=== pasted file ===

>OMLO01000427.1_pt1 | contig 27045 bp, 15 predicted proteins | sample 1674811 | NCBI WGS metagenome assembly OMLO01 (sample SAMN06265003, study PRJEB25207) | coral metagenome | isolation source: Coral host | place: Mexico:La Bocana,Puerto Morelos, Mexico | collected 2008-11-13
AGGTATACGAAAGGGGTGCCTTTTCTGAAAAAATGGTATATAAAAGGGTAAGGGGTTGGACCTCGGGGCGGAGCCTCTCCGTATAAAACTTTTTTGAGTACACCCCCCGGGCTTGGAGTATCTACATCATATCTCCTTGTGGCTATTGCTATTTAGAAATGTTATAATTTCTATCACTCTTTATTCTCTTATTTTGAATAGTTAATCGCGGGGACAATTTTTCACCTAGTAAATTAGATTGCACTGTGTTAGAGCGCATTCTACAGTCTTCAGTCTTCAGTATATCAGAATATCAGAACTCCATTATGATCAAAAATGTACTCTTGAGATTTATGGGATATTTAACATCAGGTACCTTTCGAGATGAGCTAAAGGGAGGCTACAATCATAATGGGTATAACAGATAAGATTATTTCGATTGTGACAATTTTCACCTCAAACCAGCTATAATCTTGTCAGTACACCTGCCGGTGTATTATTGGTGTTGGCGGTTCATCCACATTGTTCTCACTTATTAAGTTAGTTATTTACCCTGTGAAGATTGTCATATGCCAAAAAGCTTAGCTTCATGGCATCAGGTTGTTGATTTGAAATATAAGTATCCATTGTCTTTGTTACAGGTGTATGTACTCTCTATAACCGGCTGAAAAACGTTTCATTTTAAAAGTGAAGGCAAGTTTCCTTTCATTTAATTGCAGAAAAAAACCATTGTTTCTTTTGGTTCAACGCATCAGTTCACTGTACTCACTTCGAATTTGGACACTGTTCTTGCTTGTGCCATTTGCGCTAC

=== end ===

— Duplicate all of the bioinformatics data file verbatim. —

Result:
>OMLO01000427.1_pt1 | contig 27045 bp, 15 predicted proteins | sample 1674811 | NCBI WGS metagenome assembly OMLO01 (sample SAMN06265003, study PRJEB25207) | coral metagenome | isolation source: Coral host | place: Mexico:La Bocana,Puerto Morelos, Mexico | collected 2008-11-13
AGGTATACGAAAGGGGTGCCTTTTCTGAAAAAATGGTATATAAAAGGGTAAGGGGTTGGACCTCGGGGCGGAGCCTCTCCGTATAAAACTTTTTTGAGTACACCCCCCGGGCTTGGAGTATCTACATCATATCTCCTTGTGGCTATTGCTATTTAGAAATGTTATAATTTCTATCACTCTTTATTCTCTTATTTTGAATAGTTAATCGCGGGGACAATTTTTCACCTAGTAAATTAGATTGCACTGTGTTAGAGCGCATTCTACAGTCTTCAGTCTTCAGTATATCAGAATATCAGAACTCCATTATGATCAAAAATGTACTCTTGAGATTTATGGGATATTTAACATCAGGTACCTTTCGAGATGAGCTAAAGGGAGGCTACAATCATAATGGGTATAACAGATAAGATTATTTCGATTGTGACAATTTTCACCTCAAACCAGCTATAATCTTGTCAGTACACCTGCCGGTGTATTATTGGTGTTGGCGGTTCATCCACATTGTTCTCACTTATTAAGTTAGTTATTTACCCTGTGAAGATTGTCATATGCCAAAAAGCTTAGCTTCATGGCATCAGGTTGTTGATTTGAAATATAAGTATCCATTGTCTTTGTTACAGGTGTATGTACTCTCTATAACCGGCTGAAAAACGTTTCATTTTAAAAGTGAAGGCAAGTTTCCTTTCATTTAATTGCAGAAAAAAACCATTGTTTCTTTTGGTTCAACGCATCAGTTCACTGTACTCACTTCGAATTTGGACACTGTTCTTGCTTGTGCCATTTGCGCTAC